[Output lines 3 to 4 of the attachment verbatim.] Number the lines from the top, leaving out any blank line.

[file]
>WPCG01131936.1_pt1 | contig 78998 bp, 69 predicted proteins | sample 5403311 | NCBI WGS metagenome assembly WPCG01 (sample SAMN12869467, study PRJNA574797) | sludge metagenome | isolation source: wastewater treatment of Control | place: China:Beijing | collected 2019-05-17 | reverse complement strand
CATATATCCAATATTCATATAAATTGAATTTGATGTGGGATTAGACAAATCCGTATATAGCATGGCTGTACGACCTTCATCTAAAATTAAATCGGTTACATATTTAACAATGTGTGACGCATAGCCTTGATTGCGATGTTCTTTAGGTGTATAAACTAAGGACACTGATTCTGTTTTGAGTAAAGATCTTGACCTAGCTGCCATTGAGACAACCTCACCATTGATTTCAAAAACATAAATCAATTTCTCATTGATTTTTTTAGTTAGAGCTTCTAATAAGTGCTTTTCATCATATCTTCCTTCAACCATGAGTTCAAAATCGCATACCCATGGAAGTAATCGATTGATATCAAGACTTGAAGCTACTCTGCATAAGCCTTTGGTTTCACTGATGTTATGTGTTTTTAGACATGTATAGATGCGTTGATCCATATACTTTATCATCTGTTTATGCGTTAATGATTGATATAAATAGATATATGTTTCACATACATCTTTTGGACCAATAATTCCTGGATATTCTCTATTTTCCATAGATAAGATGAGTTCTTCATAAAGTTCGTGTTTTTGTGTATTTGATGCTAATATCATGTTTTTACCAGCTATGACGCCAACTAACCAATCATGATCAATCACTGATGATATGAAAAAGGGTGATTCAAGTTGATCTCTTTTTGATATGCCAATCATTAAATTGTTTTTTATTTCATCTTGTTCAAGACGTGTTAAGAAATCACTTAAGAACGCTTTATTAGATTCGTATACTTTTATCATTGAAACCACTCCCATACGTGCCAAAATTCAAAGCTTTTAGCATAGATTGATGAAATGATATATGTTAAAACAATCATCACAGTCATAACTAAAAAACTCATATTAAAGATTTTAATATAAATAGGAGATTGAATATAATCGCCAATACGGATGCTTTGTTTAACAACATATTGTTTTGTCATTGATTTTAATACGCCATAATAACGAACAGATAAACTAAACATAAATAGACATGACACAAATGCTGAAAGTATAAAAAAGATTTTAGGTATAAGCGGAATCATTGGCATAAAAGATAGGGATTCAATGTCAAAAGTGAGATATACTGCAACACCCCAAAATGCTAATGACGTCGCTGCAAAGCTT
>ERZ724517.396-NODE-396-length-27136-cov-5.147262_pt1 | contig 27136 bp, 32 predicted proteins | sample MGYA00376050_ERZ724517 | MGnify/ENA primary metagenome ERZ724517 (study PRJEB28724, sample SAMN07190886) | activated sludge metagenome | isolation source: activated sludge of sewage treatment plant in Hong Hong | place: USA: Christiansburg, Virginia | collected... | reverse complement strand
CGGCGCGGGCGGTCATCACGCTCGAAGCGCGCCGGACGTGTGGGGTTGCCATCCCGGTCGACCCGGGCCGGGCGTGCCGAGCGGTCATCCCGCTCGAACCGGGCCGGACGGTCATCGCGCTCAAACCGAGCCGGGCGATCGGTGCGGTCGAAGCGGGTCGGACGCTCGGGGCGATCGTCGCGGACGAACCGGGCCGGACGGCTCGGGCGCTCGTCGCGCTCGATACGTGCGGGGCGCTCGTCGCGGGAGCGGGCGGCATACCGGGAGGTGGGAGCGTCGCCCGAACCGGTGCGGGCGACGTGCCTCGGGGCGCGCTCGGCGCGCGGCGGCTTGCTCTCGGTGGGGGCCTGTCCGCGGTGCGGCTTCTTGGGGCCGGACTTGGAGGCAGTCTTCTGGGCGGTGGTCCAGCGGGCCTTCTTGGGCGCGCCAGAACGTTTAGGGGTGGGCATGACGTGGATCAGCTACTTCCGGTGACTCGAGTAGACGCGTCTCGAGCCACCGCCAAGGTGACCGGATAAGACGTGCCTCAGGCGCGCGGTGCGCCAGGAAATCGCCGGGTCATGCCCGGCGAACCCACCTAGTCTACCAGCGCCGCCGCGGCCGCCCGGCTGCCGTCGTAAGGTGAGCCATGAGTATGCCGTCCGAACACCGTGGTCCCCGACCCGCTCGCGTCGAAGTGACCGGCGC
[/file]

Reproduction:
>ERZ724517.396-NODE-396-length-27136-cov-5.147262_pt1 | contig 27136 bp, 32 predicted proteins | sample MGYA00376050_ERZ724517 | MGnify/ENA primary metagenome ERZ724517 (study PRJEB28724, sample SAMN07190886) | activated sludge metagenome | isolation source: activated sludge of sewage treatment plant in Hong Hong | place: USA: Christiansburg, Virginia | collected... | reverse complement strand
CGGCGCGGGCGGTCATCACGCTCGAAGCGCGCCGGACGTGTGGGGTTGCCATCCCGGTCGACCCGGGCCGGGCGTGCCGAGCGGTCATCCCGCTCGAACCGGGCCGGACGGTCATCGCGCTCAAACCGAGCCGGGCGATCGGTGCGGTCGAAGCGGGTCGGACGCTCGGGGCGATCGTCGCGGACGAACCGGGCCGGACGGCTCGGGCGCTCGTCGCGCTCGATACGTGCGGGGCGCTCGTCGCGGGAGCGGGCGGCATACCGGGAGGTGGGAGCGTCGCCCGAACCGGTGCGGGCGACGTGCCTCGGGGCGCGCTCGGCGCGCGGCGGCTTGCTCTCGGTGGGGGCCTGTCCGCGGTGCGGCTTCTTGGGGCCGGACTTGGAGGCAGTCTTCTGGGCGGTGGTCCAGCGGGCCTTCTTGGGCGCGCCAGAACGTTTAGGGGTGGGCATGACGTGGATCAGCTACTTCCGGTGACTCGAGTAGACGCGTCTCGAGCCACCGCCAAGGTGACCGGATAAGACGTGCCTCAGGCGCGCGGTGCGCCAGGAAATCGCCGGGTCATGCCCGGCGAACCCACCTAGTCTACCAGCGCCGCCGCGGCCGCCCGGCTGCCGTCGTAAGGTGAGCCATGAGTATGCCGTCCGAACACCGTGGTCCCCGACCCGCTCGCGTCGAAGTGACCGGCGC